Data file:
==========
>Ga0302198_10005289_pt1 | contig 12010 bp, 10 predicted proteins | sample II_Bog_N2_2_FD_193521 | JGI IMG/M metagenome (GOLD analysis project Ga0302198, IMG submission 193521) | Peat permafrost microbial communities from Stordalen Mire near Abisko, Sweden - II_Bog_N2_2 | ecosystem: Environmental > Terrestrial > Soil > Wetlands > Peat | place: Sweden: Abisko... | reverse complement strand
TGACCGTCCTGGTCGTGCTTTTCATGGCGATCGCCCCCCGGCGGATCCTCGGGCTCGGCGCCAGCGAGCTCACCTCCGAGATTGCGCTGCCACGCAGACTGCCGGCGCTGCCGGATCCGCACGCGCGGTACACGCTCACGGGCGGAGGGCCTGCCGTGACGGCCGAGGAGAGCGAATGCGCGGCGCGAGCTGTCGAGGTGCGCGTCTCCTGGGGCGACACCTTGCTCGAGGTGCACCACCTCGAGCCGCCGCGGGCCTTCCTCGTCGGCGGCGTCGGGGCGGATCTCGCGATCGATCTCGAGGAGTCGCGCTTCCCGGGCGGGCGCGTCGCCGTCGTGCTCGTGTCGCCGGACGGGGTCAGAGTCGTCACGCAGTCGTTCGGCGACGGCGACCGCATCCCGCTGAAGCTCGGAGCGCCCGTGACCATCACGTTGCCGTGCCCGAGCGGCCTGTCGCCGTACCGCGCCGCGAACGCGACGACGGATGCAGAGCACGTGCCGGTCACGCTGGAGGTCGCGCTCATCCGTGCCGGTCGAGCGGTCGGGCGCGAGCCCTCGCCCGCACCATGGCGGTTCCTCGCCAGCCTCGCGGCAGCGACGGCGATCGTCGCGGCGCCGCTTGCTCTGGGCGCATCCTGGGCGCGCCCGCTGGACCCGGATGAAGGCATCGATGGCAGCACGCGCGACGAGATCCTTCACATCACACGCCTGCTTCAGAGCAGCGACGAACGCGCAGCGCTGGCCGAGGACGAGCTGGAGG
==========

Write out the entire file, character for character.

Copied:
>Ga0302198_10005289_pt1 | contig 12010 bp, 10 predicted proteins | sample II_Bog_N2_2_FD_193521 | JGI IMG/M metagenome (GOLD analysis project Ga0302198, IMG submission 193521) | Peat permafrost microbial communities from Stordalen Mire near Abisko, Sweden - II_Bog_N2_2 | ecosystem: Environmental > Terrestrial > Soil > Wetlands > Peat | place: Sweden: Abisko... | reverse complement strand
TGACCGTCCTGGTCGTGCTTTTCATGGCGATCGCCCCCCGGCGGATCCTCGGGCTCGGCGCCAGCGAGCTCACCTCCGAGATTGCGCTGCCACGCAGACTGCCGGCGCTGCCGGATCCGCACGCGCGGTACACGCTCACGGGCGGAGGGCCTGCCGTGACGGCCGAGGAGAGCGAATGCGCGGCGCGAGCTGTCGAGGTGCGCGTCTCCTGGGGCGACACCTTGCTCGAGGTGCACCACCTCGAGCCGCCGCGGGCCTTCCTCGTCGGCGGCGTCGGGGCGGATCTCGCGATCGATCTCGAGGAGTCGCGCTTCCCGGGCGGGCGCGTCGCCGTCGTGCTCGTGTCGCCGGACGGGGTCAGAGTCGTCACGCAGTCGTTCGGCGACGGCGACCGCATCCCGCTGAAGCTCGGAGCGCCCGTGACCATCACGTTGCCGTGCCCGAGCGGCCTGTCGCCGTACCGCGCCGCGAACGCGACGACGGATGCAGAGCACGTGCCGGTCACGCTGGAGGTCGCGCTCATCCGTGCCGGTCGAGCGGTCGGGCGCGAGCCCTCGCCCGCACCATGGCGGTTCCTCGCCAGCCTCGCGGCAGCGACGGCGATCGTCGCGGCGCCGCTTGCTCTGGGCGCATCCTGGGCGCGCCCGCTGGACCCGGATGAAGGCATCGATGGCAGCACGCGCGACGAGATCCTTCACATCACACGCCTGCTTCAGAGCAGCGACGAACGCGCAGCGCTGGCCGAGGACGAGCTGGAGG